The thing is: this is not exactly what Peek reports.
What Peek determines is that "American darts" started in and around Philadelphia. American darts isn't quite the same thing as good old fashioned steel-tip or even electronic darts. American darts is played on a wooden board with wooden darts called "widdies.". Everybody shares the same set of darts. Shooters sometimes stick the points of the darts into a potato between throws so that the darts will stick in the board on their next trip to the line. In years gone by it was not uncommon for a player to gobble up an opponent's personal potato to gain an advantage in a game.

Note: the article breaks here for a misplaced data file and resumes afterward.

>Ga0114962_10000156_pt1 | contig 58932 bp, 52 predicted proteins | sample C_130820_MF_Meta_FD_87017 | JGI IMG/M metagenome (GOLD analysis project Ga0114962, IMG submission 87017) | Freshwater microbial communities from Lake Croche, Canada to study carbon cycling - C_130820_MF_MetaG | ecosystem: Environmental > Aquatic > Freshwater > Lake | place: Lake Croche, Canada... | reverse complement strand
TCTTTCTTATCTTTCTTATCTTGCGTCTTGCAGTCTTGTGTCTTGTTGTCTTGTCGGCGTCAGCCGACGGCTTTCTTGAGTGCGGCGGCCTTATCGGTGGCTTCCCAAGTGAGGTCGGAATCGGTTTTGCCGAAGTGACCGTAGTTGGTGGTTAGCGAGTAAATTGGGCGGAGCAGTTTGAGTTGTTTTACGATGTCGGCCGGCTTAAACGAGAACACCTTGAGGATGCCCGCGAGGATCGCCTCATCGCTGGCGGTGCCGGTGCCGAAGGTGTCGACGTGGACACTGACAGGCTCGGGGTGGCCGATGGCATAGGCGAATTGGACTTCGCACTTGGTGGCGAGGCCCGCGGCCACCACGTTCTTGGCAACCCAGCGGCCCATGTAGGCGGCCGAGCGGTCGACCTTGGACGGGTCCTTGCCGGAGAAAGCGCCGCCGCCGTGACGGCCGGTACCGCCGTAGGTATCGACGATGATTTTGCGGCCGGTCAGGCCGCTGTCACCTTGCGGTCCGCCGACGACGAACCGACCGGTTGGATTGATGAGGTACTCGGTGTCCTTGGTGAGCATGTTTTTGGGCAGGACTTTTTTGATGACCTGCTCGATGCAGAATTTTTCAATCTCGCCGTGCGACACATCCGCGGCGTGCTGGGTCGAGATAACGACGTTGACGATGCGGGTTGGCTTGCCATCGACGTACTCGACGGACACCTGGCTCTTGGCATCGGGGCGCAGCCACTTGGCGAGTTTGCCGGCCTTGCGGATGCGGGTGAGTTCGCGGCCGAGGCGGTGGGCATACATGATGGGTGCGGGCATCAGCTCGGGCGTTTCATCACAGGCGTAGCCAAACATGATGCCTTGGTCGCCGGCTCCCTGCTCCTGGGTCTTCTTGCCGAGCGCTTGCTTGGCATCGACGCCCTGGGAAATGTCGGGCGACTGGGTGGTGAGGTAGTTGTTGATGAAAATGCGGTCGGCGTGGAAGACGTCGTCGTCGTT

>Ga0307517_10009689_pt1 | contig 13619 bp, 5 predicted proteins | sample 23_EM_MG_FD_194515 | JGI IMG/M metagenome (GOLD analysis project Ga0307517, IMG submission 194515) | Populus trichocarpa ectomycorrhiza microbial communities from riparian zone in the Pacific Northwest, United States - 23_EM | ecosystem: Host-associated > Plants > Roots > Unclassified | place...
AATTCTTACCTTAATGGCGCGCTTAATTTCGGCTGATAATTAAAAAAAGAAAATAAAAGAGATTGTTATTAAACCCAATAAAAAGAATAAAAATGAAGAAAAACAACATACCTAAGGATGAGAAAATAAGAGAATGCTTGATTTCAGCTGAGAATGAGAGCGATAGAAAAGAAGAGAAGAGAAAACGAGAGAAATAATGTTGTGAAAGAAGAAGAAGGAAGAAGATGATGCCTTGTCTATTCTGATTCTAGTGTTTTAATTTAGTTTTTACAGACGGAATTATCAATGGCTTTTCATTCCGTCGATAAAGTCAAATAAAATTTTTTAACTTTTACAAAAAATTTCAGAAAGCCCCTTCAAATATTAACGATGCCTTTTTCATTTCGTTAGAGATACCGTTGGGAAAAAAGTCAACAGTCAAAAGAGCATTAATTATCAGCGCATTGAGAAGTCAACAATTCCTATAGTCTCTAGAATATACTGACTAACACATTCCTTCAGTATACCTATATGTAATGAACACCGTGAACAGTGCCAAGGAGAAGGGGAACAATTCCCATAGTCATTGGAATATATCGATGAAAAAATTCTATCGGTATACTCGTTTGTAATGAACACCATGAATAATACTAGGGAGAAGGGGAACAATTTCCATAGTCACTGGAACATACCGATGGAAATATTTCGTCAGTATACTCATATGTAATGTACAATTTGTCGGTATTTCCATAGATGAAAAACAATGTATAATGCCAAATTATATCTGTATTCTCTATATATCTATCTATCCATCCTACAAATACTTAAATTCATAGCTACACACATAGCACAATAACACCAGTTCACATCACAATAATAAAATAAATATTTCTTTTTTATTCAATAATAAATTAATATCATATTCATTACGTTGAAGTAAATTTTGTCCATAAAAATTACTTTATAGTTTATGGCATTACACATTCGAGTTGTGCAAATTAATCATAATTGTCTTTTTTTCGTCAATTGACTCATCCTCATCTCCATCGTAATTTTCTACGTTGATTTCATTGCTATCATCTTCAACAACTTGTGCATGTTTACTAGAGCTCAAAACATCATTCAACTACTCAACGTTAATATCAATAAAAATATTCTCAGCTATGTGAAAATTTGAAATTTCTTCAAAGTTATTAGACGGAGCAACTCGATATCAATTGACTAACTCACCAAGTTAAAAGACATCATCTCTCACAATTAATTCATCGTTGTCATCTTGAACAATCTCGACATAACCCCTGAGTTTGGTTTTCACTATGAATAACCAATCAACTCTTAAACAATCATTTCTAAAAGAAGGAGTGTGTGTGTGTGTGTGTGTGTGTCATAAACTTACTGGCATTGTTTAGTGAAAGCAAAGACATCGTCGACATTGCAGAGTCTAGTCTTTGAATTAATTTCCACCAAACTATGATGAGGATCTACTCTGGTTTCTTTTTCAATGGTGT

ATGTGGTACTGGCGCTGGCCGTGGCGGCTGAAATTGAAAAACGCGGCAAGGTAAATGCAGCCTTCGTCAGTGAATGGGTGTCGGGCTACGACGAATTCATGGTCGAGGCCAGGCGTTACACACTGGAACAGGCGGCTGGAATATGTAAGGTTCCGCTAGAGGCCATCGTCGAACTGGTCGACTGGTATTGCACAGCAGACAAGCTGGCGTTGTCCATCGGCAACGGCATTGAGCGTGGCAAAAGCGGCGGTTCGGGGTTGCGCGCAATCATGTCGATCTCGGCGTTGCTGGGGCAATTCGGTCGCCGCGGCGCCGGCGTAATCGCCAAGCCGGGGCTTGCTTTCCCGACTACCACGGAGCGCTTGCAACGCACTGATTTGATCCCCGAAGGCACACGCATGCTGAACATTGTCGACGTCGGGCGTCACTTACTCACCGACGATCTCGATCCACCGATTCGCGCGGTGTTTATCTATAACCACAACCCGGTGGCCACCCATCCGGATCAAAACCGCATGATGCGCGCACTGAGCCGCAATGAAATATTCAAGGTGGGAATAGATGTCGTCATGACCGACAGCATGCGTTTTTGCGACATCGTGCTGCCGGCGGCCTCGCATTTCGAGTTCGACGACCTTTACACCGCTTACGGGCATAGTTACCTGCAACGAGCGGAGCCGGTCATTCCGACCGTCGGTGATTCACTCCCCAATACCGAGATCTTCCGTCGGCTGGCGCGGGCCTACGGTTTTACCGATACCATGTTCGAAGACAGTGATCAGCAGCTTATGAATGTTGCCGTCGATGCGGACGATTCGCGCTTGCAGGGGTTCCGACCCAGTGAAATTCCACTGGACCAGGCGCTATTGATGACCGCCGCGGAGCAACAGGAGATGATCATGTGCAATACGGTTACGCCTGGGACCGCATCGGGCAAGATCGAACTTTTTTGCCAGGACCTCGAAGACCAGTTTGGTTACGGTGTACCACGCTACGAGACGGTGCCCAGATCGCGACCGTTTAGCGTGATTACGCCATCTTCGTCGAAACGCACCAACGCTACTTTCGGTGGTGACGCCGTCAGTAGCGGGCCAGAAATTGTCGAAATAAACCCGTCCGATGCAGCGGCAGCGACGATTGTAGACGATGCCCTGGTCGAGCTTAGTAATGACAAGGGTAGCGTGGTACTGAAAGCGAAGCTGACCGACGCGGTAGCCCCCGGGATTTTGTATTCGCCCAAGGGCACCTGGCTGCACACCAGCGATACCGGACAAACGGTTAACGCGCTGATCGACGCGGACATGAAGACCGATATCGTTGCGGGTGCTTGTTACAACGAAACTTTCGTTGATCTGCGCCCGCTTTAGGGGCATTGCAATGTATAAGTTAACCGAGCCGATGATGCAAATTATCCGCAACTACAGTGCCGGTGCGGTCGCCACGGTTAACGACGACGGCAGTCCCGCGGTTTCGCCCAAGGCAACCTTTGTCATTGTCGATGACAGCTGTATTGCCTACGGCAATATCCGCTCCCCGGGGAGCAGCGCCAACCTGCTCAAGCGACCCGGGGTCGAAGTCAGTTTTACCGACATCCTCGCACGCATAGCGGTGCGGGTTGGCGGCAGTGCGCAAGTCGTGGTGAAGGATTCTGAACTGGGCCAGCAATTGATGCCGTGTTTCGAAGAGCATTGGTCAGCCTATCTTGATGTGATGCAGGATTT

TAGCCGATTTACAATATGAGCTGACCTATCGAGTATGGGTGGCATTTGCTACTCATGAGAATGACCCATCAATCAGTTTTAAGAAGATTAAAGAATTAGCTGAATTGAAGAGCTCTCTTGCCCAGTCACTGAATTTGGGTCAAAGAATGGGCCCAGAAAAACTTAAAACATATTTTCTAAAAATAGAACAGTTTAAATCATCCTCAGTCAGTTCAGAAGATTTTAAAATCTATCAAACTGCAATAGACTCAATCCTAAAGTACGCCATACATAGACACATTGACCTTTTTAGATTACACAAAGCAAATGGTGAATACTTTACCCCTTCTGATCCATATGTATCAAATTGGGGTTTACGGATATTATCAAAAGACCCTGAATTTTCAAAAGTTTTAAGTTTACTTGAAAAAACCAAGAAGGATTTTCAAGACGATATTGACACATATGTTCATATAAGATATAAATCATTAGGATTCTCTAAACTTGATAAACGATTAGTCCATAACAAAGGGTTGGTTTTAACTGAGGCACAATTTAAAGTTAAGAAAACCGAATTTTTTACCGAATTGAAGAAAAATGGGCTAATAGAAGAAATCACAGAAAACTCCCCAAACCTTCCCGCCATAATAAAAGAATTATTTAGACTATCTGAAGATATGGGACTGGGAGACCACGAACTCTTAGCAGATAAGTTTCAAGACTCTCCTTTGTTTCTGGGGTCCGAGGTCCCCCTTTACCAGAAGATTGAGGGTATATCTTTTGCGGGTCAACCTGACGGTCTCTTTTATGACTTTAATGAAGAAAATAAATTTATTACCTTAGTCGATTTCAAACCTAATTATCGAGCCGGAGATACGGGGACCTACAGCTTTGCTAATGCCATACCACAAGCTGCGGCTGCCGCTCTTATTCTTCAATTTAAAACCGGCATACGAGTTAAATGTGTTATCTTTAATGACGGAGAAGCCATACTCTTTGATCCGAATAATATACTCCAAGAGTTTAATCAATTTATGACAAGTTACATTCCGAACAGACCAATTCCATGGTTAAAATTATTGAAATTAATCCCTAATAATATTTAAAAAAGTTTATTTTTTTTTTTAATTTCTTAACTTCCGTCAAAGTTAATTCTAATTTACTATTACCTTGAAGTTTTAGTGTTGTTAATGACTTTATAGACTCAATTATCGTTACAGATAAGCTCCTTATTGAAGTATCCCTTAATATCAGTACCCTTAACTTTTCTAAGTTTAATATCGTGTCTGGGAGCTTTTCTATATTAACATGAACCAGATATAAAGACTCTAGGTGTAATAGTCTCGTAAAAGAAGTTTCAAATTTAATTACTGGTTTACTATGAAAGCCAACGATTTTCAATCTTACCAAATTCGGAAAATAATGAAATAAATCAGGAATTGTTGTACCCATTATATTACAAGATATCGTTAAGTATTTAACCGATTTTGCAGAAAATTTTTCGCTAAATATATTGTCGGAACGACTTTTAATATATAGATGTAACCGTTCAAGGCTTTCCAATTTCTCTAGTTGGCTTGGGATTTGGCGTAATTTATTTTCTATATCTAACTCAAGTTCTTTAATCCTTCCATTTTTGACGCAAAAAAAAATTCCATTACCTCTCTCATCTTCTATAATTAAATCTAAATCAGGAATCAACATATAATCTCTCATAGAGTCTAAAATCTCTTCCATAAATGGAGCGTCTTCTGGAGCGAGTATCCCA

Basically baseball without balls, American darts is strictly an American invention. The main competition follows the format of a nine-inning baseball game. Focused on numbers one through nine, players take turns attempting to score points by sticking the double and triple rings which, on an American darts board, are both located around the perimeter of the board. The first "inning" is played on the number one pie, the second inning on the number two pie and so forth. The maximum number of points or "runs" that can be scored per trip to the line is nine (three triples). Eighty-one runs, or 27 consecutive triples, is the maximum score achievable.